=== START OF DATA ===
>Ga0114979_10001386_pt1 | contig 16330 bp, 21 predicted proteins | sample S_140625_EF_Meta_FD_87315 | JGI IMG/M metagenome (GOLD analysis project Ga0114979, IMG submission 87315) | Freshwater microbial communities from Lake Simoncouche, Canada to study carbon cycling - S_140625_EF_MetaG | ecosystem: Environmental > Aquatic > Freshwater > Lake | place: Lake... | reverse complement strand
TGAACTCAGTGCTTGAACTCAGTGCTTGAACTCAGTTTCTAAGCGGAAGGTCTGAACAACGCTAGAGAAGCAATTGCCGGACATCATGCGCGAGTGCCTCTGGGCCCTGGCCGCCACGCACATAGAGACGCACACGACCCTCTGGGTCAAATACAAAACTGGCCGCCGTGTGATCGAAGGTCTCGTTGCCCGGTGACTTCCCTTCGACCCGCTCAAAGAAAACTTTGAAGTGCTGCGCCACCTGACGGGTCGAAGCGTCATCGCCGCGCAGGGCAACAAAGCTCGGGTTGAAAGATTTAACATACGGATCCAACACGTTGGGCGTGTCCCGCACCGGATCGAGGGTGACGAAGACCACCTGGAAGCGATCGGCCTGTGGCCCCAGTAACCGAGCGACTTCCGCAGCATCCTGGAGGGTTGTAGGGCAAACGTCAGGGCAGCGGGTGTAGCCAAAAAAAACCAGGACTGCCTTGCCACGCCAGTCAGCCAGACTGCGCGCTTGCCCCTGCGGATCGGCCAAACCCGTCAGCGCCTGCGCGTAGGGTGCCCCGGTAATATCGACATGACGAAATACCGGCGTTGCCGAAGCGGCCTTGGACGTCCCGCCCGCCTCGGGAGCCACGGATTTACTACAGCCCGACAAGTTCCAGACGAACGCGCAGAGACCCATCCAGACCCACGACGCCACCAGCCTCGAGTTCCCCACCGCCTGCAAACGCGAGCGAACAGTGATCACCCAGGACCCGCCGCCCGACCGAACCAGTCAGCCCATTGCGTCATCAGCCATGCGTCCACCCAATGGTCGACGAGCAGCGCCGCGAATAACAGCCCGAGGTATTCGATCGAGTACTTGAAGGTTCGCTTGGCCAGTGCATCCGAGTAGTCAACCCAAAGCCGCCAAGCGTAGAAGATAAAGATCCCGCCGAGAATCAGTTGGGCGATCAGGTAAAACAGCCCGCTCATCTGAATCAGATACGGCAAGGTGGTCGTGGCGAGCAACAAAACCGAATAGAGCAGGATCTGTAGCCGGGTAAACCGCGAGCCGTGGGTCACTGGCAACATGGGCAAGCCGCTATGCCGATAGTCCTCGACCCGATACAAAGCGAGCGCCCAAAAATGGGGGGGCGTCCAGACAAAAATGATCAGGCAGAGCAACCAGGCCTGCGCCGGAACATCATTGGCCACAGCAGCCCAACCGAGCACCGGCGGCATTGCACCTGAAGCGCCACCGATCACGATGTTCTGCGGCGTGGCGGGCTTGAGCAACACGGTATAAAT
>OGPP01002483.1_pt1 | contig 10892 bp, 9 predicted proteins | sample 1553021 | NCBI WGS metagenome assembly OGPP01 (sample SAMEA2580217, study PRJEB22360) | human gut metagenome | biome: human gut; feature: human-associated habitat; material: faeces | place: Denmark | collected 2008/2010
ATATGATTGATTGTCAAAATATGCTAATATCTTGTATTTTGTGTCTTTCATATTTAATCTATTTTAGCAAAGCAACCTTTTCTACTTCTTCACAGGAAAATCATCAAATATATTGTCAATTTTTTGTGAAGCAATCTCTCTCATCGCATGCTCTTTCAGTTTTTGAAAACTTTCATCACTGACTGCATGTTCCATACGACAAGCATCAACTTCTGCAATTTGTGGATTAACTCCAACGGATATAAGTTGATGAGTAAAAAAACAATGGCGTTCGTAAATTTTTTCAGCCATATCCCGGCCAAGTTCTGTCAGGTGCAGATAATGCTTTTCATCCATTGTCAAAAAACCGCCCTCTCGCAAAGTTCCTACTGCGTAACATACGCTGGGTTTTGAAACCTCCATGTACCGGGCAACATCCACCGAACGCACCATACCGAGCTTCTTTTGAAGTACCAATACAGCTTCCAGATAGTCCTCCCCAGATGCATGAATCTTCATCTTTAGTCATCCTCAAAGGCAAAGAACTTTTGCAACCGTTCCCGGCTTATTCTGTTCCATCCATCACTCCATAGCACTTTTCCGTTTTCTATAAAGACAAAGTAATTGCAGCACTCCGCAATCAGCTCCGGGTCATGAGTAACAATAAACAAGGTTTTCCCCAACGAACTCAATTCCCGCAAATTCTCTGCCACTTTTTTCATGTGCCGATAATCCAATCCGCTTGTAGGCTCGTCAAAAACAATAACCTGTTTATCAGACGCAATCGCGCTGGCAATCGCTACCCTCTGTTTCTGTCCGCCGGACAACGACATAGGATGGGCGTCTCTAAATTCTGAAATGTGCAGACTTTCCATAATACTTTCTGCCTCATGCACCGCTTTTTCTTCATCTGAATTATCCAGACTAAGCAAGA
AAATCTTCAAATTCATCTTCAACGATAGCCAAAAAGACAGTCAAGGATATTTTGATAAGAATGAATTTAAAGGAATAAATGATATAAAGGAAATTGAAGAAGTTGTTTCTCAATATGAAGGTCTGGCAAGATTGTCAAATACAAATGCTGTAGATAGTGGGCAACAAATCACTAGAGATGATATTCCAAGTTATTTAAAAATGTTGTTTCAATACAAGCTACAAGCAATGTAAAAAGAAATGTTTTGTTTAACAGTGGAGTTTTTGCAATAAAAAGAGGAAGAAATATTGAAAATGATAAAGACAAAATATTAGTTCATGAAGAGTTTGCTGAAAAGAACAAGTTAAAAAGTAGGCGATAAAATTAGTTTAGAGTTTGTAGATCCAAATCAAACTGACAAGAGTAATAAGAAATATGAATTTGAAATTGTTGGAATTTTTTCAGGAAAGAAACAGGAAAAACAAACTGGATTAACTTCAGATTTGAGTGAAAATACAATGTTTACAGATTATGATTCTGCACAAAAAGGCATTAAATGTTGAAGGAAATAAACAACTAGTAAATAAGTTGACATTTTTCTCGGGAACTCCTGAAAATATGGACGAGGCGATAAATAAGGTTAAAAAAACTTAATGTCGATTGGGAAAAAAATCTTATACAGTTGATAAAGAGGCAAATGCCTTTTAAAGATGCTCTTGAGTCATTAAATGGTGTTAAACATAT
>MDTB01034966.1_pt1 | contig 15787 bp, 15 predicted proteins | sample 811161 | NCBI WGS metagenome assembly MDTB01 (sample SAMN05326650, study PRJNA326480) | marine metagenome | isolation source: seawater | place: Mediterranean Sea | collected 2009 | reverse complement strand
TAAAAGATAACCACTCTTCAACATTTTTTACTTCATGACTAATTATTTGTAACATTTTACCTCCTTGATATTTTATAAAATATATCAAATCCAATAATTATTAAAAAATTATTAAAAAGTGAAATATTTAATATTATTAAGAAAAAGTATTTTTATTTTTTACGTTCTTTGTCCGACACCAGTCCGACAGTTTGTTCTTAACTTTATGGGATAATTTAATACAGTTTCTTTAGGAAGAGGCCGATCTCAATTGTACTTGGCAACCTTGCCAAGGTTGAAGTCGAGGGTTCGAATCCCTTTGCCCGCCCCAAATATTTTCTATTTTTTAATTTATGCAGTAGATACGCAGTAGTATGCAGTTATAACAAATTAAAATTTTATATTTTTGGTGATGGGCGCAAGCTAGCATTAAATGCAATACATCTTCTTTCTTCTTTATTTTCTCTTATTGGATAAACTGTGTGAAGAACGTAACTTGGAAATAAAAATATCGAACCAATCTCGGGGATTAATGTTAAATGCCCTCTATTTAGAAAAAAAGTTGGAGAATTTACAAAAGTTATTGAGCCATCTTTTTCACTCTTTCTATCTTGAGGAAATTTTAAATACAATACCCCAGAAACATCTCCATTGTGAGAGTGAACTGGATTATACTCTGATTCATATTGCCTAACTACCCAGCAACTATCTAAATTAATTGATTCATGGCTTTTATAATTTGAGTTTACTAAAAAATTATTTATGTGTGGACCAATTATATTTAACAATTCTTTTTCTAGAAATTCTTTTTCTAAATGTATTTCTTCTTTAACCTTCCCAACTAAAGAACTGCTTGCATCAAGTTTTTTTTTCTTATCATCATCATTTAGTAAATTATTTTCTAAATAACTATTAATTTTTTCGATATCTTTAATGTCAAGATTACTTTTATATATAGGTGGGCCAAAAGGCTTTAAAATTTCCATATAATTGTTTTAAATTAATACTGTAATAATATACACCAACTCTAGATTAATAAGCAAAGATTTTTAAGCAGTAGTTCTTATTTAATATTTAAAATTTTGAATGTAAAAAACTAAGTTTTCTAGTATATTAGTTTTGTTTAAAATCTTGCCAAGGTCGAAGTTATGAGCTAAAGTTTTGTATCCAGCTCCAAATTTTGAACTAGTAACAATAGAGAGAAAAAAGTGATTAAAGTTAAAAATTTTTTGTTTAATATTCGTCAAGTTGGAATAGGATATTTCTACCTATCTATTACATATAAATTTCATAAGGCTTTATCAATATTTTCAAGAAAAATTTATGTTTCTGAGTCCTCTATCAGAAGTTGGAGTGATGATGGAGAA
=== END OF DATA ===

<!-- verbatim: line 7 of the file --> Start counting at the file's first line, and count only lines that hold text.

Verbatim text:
TAAAAGATAACCACTCTTCAACATTTTTTACTTCATGACTAATTATTTGTAACATTTTACCTCCTTGATATTTTATAAAATATATCAAATCCAATAATTATTAAAAAATTATTAAAAAGTGAAATATTTAATATTATTAAGAAAAAGTATTTTTATTTTTTACGTTCTTTGTCCGACACCAGTCCGACAGTTTGTTCTTAACTTTATGGGATAATTTAATACAGTTTCTTTAGGAAGAGGCCGATCTCAATTGTACTTGGCAACCTTGCCAAGGTTGAAGTCGAGGGTTCGAATCCCTTTGCCCGCCCCAAATATTTTCTATTTTTTAATTTATGCAGTAGATACGCAGTAGTATGCAGTTATAACAAATTAAAATTTTATATTTTTGGTGATGGGCGCAAGCTAGCATTAAATGCAATACATCTTCTTTCTTCTTTATTTTCTCTTATTGGATAAACTGTGTGAAGAACGTAACTTGGAAATAAAAATATCGAACCAATCTCGGGGATTAATGTTAAATGCCCTCTATTTAGAAAAAAAGTTGGAGAATTTACAAAAGTTATTGAGCCATCTTTTTCACTCTTTCTATCTTGAGGAAATTTTAAATACAATACCCCAGAAACATCTCCATTGTGAGAGTGAACTGGATTATACTCTGATTCATATTGCCTAACTACCCAGCAACTATCTAAATTAATTGATTCATGGCTTTTATAATTTGAGTTTACTAAAAAATTATTTATGTGTGGACCAATTATATTTAACAATTCTTTTTCTAGAAATTCTTTTTCTAAATGTATTTCTTCTTTAACCTTCCCAACTAAAGAACTGCTTGCATCAAGTTTTTTTTTCTTATCATCATCATTTAGTAAATTATTTTCTAAATAACTATTAATTTTTTCGATATCTTTAATGTCAAGATTACTTTTATATATAGGTGGGCCAAAAGGCTTTAAAATTTCCATATAATTGTTTTAAATTAATACTGTAATAATATACACCAACTCTAGATTAATAAGCAAAGATTTTTAAGCAGTAGTTCTTATTTAATATTTAAAATTTTGAATGTAAAAAACTAAGTTTTCTAGTATATTAGTTTTGTTTAAAATCTTGCCAAGGTCGAAGTTATGAGCTAAAGTTTTGTATCCAGCTCCAAATTTTGAACTAGTAACAATAGAGAGAAAAAAGTGATTAAAGTTAAAAATTTTTTGTTTAATATTCGTCAAGTTGGAATAGGATATTTCTACCTATCTATTACATATAAATTTCATAAGGCTTTATCAATATTTTCAAGAAAAATTTATGTTTCTGAGTCCTCTATCAGAAGTTGGAGTGATGATGGAGAA